Well......I don’t know how much food for serious discussion there is here (“dashing and tempestuous playboy,” etc.) bart has a point -- one is distracted by the poor writing and organization. It seems quite gossipy (although I noted one bit of old gossip left out, which I won’t repeat for obvious reasons), and for the most part, as anthony_nyc notes, it’s he-said-she-said stuff – very hard to judge on the basis of the article what happened. I'm not necessarily complaining -- I like a bit of dish as much as the next person -- but it's hard to take this piece too seriously. Horowitz seems to want to tie in complaints about the company’s dancing with the Bass departure, but the complaints have been around a very long time. Not everyone likes the way Martins runs the company. He has a lot of old girlfriends. People he fired don’t like him. And so forth.


That underwear must have been awfully big on Ms. Watts.....


atm711, I fear I had the very same thought. Safety pins? a belt, perhaps?

I was posting simultaneously with Alexandra, and I agree with her comments. It's unfortunate that Horowitz didn't seem to be very interested in the issues she raised....

Edited by dirac, 21 December 2005 - 01:55 PM.


#11 drb

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Posted 21 December 2005 - 01:58 PM

The great teacher Wilhelm Burmann certainly DID address key artistic issues. The section of the article involving his teaching of a City Ballet ballerina concludes with:

Mr. Burmann explained how Balanchine “didn’t just teach the student and dancers; he elevated them, he developed them. “You need a director, a coach, and that is a little bit lacking now,” he said.
Like many of his critics, Mr. Burmann said that Mr. Martins seemed resistant to bringing in the great dancers of the past to help the younger generation. “Now they are so insecure in their position that they don’t surround themselves with equals or even betters,” he said of artistic directors generally.

#12 bart

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Posted 21 December 2005 - 02:12 PM

The comment from Villella surprised me, with its implicit criticism of Martins, since I was under the impression ghe two of them were friends (or at least enjoyed a good professional relationship).

I am trying to recall the source, but I know I've read this statement by Villella -- or something almost identical -- in another publication within the last 6 months. Will try to track it down.

#13 dirac

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Posted 21 December 2005 - 02:56 PM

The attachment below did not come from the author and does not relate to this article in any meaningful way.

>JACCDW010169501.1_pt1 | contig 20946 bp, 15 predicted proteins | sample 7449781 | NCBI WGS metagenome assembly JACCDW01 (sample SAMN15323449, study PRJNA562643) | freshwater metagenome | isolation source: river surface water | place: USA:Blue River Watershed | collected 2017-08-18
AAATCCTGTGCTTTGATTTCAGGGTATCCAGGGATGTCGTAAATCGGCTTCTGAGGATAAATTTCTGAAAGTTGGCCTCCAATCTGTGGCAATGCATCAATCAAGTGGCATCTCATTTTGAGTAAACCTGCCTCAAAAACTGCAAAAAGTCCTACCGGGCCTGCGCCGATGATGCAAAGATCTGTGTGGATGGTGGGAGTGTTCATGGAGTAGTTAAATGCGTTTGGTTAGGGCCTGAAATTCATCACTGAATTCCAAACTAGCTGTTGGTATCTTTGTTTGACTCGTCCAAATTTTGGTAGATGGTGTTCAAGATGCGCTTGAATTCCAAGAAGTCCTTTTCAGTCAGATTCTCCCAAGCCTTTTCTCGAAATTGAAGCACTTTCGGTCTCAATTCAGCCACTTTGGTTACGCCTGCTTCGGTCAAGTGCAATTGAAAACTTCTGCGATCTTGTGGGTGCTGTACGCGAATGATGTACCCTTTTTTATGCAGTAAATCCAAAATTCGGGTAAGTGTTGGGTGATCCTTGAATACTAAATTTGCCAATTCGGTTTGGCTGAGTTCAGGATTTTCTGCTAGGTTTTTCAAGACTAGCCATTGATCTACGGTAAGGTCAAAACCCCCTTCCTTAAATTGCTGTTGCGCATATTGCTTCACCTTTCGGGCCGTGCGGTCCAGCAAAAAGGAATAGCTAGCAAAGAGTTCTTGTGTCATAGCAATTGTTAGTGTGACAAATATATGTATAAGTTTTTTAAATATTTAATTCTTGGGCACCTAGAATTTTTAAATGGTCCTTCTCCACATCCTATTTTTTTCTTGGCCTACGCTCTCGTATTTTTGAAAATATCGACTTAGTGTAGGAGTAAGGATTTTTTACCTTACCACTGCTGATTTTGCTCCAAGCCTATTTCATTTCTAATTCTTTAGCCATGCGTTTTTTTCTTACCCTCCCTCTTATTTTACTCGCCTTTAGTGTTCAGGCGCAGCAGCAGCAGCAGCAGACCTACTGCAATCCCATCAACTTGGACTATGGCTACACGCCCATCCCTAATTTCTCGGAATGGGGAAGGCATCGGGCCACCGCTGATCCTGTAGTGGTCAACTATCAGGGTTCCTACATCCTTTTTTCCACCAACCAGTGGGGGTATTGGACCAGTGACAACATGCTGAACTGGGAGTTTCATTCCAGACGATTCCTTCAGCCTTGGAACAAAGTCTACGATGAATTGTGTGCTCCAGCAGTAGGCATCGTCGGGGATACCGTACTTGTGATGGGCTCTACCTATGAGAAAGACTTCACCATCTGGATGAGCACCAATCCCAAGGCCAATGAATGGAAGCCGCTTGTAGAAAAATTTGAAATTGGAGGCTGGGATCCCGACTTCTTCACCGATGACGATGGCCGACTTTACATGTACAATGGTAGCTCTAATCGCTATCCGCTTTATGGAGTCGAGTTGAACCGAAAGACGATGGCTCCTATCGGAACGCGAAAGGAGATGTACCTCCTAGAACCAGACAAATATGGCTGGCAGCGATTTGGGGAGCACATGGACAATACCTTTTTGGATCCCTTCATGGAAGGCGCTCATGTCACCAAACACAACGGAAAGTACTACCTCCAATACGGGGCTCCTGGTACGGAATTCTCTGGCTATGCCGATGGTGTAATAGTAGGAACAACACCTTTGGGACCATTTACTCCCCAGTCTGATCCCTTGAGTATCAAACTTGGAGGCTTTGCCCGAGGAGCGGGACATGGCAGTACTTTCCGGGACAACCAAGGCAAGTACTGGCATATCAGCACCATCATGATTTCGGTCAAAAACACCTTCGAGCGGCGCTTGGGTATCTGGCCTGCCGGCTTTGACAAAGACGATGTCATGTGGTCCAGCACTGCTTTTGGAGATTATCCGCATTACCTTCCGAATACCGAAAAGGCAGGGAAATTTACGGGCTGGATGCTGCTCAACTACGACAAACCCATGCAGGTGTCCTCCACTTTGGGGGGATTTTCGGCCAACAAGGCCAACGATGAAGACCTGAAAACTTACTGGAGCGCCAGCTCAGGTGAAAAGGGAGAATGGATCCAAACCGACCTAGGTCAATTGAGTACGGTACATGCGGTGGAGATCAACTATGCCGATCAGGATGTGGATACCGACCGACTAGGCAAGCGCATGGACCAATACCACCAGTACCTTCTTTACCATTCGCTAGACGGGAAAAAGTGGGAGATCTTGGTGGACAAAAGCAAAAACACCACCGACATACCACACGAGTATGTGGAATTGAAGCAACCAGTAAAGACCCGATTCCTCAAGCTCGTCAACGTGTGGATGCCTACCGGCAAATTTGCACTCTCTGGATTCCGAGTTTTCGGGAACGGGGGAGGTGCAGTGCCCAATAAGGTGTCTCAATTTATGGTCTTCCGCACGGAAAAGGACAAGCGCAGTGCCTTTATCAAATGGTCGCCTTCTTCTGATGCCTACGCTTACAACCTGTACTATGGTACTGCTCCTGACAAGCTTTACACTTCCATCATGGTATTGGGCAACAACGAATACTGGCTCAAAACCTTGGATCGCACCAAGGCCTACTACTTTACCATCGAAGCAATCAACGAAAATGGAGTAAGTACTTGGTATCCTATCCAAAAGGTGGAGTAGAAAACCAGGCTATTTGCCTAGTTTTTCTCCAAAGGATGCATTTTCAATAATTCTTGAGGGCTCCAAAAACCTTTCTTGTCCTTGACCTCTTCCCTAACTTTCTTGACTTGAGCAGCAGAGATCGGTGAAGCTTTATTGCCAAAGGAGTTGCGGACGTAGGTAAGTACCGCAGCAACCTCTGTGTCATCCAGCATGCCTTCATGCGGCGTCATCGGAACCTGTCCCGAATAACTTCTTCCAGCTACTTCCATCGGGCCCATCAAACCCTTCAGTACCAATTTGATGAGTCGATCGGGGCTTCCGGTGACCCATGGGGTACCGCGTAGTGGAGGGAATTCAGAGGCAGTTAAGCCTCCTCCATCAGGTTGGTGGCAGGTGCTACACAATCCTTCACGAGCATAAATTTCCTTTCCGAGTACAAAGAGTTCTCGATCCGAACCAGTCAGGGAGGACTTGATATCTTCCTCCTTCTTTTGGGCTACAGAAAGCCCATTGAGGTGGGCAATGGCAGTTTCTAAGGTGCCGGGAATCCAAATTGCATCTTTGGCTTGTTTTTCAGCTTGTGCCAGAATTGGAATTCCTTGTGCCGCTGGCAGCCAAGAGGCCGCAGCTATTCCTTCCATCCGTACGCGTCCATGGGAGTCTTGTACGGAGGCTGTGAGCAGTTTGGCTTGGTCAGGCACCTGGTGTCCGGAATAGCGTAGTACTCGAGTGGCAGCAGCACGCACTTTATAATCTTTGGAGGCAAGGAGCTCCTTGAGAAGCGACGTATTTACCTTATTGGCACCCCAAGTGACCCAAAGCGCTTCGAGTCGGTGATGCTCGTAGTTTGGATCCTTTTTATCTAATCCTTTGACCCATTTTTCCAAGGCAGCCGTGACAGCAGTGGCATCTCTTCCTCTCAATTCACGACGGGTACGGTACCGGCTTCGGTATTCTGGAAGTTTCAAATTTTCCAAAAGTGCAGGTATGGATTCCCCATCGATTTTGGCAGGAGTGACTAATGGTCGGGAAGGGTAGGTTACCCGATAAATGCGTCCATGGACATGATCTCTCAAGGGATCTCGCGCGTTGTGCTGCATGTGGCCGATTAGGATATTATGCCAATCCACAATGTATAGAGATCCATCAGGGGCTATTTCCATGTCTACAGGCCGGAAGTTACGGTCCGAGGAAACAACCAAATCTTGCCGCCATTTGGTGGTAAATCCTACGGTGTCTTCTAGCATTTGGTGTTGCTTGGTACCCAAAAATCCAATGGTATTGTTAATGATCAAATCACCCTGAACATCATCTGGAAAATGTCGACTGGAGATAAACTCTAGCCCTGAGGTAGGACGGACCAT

I also remember Villella expressing similar sentiments previously -- can't recall when, unfortunately.

#14 Helene

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Posted 21 December 2005 - 04:00 PM

This isn't the first time that Villella has said something contrary to the PC line. After Dancing on My Grave was published, he argued that Gelsey Kirkland should not be ostracized for writing the book, which was far from a popular view at the time.

When Anne Bass said, “I am no longer willing to support an institution that increasingly bears so little resemblance to the one that George Balanchine and Lincoln Kirstein bequeathed to their successors, and to which I have been committed for over twenty years since my Chairmanship of the 50th Anniversary campaign in 1984,” it was interesting that the reported final straw came when her sponsored pupil threw a tantrum, since Kirstein ignored less than stellar behavior when he thought a student was talented, even attributing part of his/her talent to the larger-than-life temperament. In general, places of employment and schools have processes by which students/employees are warned over time, and when no one else is endangered by bad behavior, it's usually not the first infraction that gets someone kicked out. When it is, there's often a swift reaction, up to a lawsuit.

In my opinion, the substantive points in the article are not artistic. I think just about anyone who has worked in an office can recognize -- in Mr. Horowitz' portrayal -- Mr. Bellas as a type who takes reports out of context and cites documentation that contradict other copies of the same in order to further his aims, and Mr. Martins as a leader whose reasoning is belied by the paper trail. The situation is the standard-issue political one: the people in power say "good riddance" to those who aren't in line with them, and the people who are unhappy talk about the abuse of power. The people in this case have incredible amounts of money and power, and unlike former employees who don't necessarily have the same, are less likely to be politic -- or be silenced by the terms of severance agreements -- when discussing the situation.

#15 zerbinetta

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Posted 21 December 2005 - 04:00 PM

What is most disturbing is for a self syled high falutin' publication such as the Observer to dig up all this old dirt & regurgitate it as though it has something to do with the subject of the article.

I'm surprised they didn't throw Frances Schreuder in there while they were at it.